Sunday, 31 May 2020

Musical Interlude: Erin McKeown


Love this lady.

Though watching the one bellow makes me desperately wish I could step into a live music venue for a quick pint. Going to be a while before we can all do that again.


Saturday, 30 May 2020

Happy PhD




Massive shout out to my fabulous friend Doctor Doctor Harris, who, as well as being an MD is also now a PhD. It was a huge privilege to watch him defend his thesis yesterday at the University of Luxembourg, via video conference.

Totally proud of him. It's been a hell of a few years. A pleasure to hang out with him in Kigali when he was here researching, and sort of a pleasure (mostly terrifying) to do a TEDx talk because of him - yes, that was his fault!

Know how hard he's worked on this and it was an honour to be part of the journey.

There was a huge amount of Mutzig involved along the way. 

Very much looking forward to seeing him and his partner once COVID is under control. Somewhere with good food, wine and ice-cream.



Friday, 29 May 2020

Ranty Post: How Authors in Developing Countries are Disadvantaged



Morning.

Today I'm having a bit of a rant about something that's irritated me for a couple of years now. I'm looking at the way PayPal, Adobe and Amazon KDP work differently for people in developing countries than they do for westerners, and the impact that has on artists.

Love to know your thoughts.

Wednesday, 27 May 2020

Home Studio

Hi everyone.

Well, I promised I'd talk about something other than book reviews for a change. So, here it is... audibook creation.

Said I had some exciting news about Children of Lir - I have. I'm working with some very talented people to turn that into an audiobook.

In the meantime, I'm also working on a slightly home-produced version of The Tangled Forest. Partly because someone once asked for it:


And partly because it's the only one of my books without any silly accents, so relatively straightforward to read out loud.

However, audiobook production is really hard. It isn't simply a case of sitting in front of a mic and reading your book. There's a world of pronunciation, equipment, software and editing that needs to go into it. Living in a country where equipment is hard to obtain and houses aren't soundproofed, that can get complicated fast, so I've had to do a bit of improvisation...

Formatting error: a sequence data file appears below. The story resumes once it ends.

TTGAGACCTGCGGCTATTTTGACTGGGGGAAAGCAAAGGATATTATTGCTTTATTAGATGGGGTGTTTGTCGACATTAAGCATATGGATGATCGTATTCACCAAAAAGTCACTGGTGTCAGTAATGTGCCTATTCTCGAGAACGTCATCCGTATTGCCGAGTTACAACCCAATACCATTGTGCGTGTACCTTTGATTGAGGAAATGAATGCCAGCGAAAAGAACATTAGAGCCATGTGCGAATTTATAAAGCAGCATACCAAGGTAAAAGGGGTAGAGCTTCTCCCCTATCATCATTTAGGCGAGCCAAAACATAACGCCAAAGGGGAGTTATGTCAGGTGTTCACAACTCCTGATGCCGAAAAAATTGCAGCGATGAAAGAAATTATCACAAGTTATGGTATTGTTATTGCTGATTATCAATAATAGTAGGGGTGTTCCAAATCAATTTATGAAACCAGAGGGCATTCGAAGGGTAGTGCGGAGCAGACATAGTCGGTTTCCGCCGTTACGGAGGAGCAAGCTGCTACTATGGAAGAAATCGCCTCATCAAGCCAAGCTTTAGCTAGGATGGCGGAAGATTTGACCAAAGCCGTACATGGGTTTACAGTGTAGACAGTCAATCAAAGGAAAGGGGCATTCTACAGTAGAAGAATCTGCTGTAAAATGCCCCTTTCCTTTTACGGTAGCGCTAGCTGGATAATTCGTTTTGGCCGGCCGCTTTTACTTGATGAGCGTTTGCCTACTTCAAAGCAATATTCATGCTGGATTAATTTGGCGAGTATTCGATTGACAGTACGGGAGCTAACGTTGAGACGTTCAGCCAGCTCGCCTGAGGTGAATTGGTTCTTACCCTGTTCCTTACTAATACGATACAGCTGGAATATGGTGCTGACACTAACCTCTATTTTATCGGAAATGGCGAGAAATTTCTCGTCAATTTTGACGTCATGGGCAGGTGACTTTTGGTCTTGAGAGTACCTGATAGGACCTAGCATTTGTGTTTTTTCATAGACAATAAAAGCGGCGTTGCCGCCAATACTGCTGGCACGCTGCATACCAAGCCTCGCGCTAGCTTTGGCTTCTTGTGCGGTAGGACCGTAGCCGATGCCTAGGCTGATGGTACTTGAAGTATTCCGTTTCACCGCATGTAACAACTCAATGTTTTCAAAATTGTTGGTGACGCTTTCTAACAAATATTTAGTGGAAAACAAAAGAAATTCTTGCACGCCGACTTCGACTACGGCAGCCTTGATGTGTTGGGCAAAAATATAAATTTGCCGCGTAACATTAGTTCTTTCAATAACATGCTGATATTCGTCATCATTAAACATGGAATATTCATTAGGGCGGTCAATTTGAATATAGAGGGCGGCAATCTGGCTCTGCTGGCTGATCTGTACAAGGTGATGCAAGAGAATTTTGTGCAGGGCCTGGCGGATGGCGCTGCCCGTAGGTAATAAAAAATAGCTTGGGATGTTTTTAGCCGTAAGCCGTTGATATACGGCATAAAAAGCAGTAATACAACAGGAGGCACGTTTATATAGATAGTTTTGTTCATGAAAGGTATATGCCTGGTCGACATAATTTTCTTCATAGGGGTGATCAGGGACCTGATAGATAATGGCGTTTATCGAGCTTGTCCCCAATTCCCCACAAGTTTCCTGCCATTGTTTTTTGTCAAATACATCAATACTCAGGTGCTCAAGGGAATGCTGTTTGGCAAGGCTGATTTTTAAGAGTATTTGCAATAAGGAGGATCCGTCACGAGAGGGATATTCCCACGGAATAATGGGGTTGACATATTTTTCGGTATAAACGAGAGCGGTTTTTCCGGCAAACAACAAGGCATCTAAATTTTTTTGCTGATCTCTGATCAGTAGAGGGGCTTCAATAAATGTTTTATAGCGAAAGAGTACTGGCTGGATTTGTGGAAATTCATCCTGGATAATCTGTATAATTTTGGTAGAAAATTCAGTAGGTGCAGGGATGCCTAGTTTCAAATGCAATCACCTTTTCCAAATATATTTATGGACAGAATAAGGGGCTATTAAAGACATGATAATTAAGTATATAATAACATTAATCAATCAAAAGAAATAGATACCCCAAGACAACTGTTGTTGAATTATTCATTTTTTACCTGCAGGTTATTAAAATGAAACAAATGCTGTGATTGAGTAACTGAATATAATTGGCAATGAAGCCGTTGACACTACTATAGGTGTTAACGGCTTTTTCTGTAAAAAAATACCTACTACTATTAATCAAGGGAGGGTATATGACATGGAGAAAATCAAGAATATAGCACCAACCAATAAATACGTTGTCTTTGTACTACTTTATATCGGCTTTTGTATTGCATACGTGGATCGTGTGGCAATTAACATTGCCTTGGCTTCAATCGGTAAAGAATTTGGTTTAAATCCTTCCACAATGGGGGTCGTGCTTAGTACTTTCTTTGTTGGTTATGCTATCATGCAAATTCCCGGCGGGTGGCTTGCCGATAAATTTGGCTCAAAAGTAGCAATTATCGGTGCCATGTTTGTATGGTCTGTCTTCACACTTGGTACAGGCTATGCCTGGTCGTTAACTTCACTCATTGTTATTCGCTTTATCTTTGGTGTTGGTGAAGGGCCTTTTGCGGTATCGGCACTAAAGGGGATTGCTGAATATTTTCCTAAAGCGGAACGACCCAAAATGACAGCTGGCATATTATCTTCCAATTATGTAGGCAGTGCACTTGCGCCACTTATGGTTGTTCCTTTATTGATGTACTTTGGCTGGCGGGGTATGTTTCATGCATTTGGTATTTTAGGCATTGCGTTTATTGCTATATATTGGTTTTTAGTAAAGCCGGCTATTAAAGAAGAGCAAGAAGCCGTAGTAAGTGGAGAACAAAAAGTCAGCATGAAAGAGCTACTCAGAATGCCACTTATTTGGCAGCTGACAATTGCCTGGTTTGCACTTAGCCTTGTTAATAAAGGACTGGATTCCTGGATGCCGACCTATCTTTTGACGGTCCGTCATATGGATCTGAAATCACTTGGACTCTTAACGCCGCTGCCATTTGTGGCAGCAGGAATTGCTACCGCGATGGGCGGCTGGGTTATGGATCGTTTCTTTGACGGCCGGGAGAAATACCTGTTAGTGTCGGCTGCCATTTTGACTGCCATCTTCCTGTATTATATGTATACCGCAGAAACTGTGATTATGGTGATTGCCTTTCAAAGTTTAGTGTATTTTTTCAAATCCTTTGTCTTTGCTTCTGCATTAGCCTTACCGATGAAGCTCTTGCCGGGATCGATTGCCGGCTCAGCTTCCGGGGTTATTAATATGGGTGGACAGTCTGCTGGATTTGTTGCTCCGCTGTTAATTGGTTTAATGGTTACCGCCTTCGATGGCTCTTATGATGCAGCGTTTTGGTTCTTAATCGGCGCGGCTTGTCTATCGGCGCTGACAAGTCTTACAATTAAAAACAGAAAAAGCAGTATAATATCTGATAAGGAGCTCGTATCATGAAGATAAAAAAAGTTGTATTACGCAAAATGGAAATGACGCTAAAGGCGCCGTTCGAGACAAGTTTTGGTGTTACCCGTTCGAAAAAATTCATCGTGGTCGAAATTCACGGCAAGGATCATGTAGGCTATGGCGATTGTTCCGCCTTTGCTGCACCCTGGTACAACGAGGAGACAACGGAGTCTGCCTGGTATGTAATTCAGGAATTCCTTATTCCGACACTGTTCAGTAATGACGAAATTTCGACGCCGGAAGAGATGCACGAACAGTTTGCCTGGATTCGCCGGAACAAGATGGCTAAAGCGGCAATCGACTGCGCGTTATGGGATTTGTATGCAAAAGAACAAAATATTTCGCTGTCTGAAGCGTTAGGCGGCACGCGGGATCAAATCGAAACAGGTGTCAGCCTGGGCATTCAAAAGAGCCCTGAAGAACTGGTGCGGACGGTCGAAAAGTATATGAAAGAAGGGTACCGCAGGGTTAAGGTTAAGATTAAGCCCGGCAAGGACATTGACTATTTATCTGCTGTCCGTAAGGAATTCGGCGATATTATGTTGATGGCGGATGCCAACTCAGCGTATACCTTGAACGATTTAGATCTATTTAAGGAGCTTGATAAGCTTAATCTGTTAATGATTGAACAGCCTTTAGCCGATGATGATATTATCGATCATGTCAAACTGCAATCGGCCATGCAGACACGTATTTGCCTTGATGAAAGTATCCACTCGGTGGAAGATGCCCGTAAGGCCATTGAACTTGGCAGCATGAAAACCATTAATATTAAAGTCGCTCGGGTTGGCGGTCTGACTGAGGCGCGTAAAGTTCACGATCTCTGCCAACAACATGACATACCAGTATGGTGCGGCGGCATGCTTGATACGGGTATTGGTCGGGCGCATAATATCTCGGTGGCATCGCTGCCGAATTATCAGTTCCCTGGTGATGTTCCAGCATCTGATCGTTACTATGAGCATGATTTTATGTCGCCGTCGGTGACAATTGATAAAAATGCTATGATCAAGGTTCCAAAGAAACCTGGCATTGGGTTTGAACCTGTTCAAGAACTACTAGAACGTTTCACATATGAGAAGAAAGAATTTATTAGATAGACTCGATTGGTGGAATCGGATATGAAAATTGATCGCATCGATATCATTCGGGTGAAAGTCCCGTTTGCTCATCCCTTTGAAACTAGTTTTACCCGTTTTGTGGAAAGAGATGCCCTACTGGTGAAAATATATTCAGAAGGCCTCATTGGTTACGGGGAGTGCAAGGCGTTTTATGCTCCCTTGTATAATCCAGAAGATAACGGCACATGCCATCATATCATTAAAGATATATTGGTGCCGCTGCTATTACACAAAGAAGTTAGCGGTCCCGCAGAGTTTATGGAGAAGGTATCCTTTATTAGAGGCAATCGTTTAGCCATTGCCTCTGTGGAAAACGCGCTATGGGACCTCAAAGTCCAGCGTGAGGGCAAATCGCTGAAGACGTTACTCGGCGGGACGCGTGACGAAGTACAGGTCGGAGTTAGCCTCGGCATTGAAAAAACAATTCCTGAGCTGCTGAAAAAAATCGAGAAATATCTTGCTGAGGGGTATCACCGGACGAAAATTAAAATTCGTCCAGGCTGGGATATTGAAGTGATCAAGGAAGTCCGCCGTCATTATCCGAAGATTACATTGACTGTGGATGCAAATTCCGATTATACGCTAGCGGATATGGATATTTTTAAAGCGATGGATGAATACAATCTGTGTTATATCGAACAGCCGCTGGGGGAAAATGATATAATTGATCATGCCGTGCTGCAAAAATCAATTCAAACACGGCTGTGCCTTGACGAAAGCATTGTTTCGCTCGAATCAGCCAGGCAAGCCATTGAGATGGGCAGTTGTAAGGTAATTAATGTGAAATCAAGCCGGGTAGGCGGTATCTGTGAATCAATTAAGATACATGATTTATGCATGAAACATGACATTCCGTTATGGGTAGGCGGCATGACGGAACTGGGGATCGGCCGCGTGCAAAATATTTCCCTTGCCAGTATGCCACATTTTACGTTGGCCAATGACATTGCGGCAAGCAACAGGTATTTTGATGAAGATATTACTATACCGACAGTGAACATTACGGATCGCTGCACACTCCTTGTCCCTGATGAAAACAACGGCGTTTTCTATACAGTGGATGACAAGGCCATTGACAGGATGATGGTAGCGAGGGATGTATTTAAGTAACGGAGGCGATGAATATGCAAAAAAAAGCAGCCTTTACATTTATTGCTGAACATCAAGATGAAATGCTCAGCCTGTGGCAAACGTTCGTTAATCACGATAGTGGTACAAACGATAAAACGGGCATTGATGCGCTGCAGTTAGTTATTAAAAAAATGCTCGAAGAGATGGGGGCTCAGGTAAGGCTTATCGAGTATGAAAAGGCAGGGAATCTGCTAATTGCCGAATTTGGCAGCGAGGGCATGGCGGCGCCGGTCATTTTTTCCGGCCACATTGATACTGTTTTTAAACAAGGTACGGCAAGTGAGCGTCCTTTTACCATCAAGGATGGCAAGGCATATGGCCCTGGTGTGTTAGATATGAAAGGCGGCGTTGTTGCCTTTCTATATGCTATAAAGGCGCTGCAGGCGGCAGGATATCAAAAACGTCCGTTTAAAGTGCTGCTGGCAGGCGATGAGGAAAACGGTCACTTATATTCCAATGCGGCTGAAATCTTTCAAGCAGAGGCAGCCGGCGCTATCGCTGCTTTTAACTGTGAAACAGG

So, you can hear the sample here, which was recorded in the booth and thrown through Audacity for good measure.

I think it's passable.

When I started out, I did think 'oh, this is something I can do in a couple of weeks, just sit down and read.' I've since revised that to 'possibly three months' as the editing is intense, especially for me - someone who suffers from sibilance and a narrow (and therefore rather clicky) bite. 

I am keeping track of the number of chapters I've recorded, the number I've given a first pass edit and the number I've fully edited - I'll explain all this in another post - and so far I'm about to record chapter seven. There is a high likelihood I will lose patience with this in about five chapters' time, but for now I'm pressing ahead. 

It is tough going. Recording here you have to work around cicadas, which have a very high, repetitive noise that cuts through glass, crows, who never shut the fuck up, and hadadas, a form of ibis so named because they scream HADADA HADADA HADADA on their way home to roost.

All in all, it's a recording nightmare. 

But I'm still feeling fairly determined.

So, let's see where we end up.

Monday, 25 May 2020

Traditional Rwandan Dance Lessons


Shout out to Bijoux who is running traditional Rwandan dance sessions online during the lockdown. £36 for a six-week course, book through Hilde Cannoodt's site. They assure me there's no two-way video required, so you don't even have to get dressed, though you can video in if you want some extra support. Truly missing swimming during the lockdown so I really need this. I've already put on at least one box of Winnaz and a tub of Nutella. The course starts 4th June, so sign on up to support Bijoux and learn something new.

Saturday, 23 May 2020

The Adventures of English


Right, this is the last book review for a little while as I'm going back to read The Binding again and have caught up on all the titles I got through between #IndieApril and now. 

This was just one that looked interesting. As I started to listen, I realised that it is basically this video in long form, with a bit more depth.